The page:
Coming into the season, many expected Trevor Cahill to be a key member of Oakland’s starting rotation, but through his first seven starts, Cahill is looking like Oakland’s ace. Cahill is currently 5-0 with a 1.79 ERA, and will be looking to improve to 6-0 after tonight’s game against the Texas Rangers.
Cahill went 18-8 last year with a 2.97 ERA, and so far Oakland’s young ace is proving that last season was no fluke. He ranks 2nd in baseball in ERA (1.79), just behind Florida’s Josh Johnson (1.68) and he’s been solid in most of his starts this season.
The A’s definitely made the right decision to lock up the young right-handed pitcher earlier this season, as his value seems to be increasing after each start. Oakland also has fellow youngster Brett Anderson locked up as well. I’ve said it many times in the past, but I’ll say it once more: Oakland has the makings for yet another “Big Three.”
Oakland’s pitching staff leads the majors in ERA (2.67), and ranks 5th in quality starts (23). Cahill is a big reason why Oakland has enjoyed success on the mound.
Cahill has put in 45.1 innings of work so far this year and has managed to record 38 strikeouts. And while he’ll probably never put up great strikeout numbers in his career, the A’s have to be happy with Cahill’s numbers thus far. He ranks second on the team in strikeouts, behind just Gio Gonzalez (4-2, 2.68 ERA) who has 41.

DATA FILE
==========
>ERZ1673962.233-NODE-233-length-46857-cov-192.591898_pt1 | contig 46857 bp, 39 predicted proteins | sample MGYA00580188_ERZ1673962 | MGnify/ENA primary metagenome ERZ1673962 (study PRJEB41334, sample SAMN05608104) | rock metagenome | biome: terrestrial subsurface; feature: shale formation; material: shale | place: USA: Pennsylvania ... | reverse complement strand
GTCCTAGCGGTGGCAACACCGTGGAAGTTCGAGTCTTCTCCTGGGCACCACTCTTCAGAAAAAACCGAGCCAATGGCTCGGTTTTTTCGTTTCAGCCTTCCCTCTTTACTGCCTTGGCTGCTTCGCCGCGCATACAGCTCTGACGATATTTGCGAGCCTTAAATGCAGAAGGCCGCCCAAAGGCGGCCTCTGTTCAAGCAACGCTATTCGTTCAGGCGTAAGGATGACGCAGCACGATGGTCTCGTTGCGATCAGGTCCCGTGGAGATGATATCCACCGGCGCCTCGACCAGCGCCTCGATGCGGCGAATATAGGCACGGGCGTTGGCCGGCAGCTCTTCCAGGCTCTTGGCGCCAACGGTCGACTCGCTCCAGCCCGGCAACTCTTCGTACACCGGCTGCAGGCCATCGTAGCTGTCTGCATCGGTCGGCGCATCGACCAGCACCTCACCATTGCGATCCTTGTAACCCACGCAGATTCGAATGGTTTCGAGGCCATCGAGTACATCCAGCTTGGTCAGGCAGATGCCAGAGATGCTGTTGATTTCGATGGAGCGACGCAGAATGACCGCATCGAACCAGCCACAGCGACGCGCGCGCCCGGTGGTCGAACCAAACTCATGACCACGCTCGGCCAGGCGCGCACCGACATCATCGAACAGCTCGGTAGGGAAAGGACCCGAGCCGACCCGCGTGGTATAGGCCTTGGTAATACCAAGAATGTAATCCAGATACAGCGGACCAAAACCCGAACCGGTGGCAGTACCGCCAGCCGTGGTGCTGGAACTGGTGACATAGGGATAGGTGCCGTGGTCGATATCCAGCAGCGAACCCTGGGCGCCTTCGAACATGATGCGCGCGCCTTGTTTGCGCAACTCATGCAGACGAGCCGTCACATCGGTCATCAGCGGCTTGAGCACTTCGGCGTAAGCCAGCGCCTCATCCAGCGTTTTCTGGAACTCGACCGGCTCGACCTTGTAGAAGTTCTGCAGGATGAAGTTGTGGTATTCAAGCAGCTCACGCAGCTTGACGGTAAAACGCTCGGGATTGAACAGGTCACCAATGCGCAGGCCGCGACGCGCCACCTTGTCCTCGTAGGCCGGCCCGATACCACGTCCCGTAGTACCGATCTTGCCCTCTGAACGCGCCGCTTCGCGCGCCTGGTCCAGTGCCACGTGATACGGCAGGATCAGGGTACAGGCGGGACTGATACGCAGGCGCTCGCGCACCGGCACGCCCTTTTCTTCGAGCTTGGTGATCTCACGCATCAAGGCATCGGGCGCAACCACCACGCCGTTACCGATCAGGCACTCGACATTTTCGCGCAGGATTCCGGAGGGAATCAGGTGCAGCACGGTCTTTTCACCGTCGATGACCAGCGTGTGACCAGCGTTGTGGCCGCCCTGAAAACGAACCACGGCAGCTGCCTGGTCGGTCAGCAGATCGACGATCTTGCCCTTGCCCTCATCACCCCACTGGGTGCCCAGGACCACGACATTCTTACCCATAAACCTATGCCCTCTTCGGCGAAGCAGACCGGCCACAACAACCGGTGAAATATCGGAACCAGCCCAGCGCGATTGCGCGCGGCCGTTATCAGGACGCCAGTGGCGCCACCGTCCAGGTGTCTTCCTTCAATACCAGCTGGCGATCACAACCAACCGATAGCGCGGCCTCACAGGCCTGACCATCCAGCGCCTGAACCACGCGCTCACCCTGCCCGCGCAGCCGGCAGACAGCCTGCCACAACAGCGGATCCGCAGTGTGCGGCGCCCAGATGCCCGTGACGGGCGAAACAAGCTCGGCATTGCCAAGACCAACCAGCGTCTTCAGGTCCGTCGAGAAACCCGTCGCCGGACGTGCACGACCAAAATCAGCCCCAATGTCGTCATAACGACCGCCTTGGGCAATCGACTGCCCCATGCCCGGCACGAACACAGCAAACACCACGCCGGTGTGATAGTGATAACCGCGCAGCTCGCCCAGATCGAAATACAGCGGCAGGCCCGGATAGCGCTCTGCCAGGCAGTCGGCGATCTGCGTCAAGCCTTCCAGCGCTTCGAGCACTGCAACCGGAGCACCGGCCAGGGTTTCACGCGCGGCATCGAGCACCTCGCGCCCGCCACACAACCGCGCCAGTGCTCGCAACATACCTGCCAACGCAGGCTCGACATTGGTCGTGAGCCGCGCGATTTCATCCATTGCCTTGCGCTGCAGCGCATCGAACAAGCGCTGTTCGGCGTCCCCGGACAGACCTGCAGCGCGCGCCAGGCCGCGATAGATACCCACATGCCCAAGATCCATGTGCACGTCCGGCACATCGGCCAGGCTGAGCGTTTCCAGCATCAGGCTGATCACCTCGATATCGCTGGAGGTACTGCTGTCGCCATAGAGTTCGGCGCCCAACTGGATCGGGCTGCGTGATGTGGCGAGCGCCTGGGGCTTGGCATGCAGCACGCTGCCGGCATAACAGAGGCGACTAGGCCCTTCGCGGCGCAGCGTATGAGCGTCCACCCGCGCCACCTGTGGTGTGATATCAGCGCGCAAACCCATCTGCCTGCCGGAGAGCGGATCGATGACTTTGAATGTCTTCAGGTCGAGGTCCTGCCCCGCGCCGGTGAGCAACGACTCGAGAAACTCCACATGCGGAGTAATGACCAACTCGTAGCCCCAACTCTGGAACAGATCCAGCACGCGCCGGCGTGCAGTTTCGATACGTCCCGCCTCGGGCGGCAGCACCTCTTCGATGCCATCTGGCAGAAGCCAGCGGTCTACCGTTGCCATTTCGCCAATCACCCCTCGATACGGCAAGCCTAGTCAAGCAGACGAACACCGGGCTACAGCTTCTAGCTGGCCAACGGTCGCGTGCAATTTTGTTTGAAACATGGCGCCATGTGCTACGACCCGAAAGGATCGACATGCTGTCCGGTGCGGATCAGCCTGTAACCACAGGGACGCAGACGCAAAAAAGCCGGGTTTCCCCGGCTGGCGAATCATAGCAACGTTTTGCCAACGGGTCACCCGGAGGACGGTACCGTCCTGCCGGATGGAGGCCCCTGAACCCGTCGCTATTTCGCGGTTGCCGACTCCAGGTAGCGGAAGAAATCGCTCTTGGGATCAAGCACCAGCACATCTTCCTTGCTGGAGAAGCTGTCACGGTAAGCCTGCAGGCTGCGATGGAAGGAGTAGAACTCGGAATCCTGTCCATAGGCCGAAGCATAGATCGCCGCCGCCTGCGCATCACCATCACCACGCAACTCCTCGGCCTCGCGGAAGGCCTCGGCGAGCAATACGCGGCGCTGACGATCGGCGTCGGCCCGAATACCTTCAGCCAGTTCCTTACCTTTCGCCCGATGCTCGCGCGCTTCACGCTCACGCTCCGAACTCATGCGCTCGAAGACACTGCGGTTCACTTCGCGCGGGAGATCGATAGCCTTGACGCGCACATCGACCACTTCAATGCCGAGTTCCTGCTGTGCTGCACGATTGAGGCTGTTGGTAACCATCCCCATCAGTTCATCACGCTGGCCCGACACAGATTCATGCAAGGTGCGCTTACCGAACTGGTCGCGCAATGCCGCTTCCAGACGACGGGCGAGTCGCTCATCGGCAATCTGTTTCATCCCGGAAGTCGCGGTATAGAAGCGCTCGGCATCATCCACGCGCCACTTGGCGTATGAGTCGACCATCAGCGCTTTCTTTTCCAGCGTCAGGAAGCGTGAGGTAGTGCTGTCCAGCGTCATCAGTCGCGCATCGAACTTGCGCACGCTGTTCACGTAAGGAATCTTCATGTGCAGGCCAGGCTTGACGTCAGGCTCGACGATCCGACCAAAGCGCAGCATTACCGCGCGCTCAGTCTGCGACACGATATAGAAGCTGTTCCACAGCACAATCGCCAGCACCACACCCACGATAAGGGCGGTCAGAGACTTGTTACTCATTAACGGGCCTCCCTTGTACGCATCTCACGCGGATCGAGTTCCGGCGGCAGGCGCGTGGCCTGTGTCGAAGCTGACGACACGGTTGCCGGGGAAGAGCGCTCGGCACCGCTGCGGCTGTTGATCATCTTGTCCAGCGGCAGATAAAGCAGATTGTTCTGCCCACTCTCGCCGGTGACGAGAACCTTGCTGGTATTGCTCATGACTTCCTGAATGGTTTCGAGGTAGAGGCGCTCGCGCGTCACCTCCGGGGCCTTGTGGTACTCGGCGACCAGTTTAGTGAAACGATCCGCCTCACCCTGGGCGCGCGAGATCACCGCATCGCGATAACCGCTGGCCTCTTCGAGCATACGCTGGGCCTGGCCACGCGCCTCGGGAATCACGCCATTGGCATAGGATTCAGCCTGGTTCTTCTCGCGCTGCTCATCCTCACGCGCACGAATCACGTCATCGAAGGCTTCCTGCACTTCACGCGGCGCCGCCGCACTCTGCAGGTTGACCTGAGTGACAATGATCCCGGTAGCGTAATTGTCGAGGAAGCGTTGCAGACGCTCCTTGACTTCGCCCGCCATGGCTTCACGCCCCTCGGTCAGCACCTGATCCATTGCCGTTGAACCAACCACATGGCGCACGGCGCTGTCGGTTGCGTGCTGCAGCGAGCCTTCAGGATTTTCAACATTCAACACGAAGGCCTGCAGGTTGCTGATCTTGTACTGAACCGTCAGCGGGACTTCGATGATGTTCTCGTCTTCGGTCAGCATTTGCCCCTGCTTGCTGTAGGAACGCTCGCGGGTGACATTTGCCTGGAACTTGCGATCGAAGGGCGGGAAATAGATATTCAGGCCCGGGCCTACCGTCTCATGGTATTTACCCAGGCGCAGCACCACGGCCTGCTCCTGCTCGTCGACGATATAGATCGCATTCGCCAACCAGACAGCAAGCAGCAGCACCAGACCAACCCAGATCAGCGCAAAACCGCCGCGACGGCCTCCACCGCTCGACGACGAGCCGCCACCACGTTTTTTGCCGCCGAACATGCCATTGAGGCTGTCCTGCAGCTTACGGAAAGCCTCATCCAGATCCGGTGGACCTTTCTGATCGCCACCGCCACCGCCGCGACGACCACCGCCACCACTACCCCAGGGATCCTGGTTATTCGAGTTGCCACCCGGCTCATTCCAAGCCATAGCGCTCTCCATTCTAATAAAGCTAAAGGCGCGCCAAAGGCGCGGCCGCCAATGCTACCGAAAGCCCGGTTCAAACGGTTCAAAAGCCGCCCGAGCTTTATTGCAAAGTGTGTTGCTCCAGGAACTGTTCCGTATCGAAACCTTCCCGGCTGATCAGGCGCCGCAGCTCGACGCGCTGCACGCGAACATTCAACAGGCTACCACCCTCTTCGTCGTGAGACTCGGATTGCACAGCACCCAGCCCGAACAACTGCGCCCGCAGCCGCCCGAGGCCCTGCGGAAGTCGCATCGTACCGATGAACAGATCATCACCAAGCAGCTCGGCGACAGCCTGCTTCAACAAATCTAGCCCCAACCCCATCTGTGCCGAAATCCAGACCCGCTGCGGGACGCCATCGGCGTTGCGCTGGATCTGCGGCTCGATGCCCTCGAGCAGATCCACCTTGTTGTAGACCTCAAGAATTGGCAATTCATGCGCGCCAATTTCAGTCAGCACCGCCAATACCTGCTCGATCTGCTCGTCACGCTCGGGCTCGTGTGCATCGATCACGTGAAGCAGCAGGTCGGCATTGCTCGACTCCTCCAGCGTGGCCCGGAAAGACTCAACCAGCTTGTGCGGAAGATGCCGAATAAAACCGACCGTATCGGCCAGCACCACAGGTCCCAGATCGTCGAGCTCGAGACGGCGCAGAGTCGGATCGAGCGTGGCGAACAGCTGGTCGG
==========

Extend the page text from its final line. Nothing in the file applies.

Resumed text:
The success of the A’s this season really depends on their offense’s ability to score runs, but the team’s biggest strength is their starting rotation. The A’s young arms can carry a team into the post-season, but Oakland’s offense will need to start generating some run support.
Cahill-Anderson-Gonzalez is a nice trio to have, and can match up with any other rotation in baseball, but the A’s inability to score runs could hurt this team’s chances at capturing a division crown in 2011. Remember the days of Hudson-Mulder-Zito? This new version, the Big Three Version 2.0, is very similar except for one thing: they lack the offensive support that Hudson-Mulder-Zito had during the early 2000’s.
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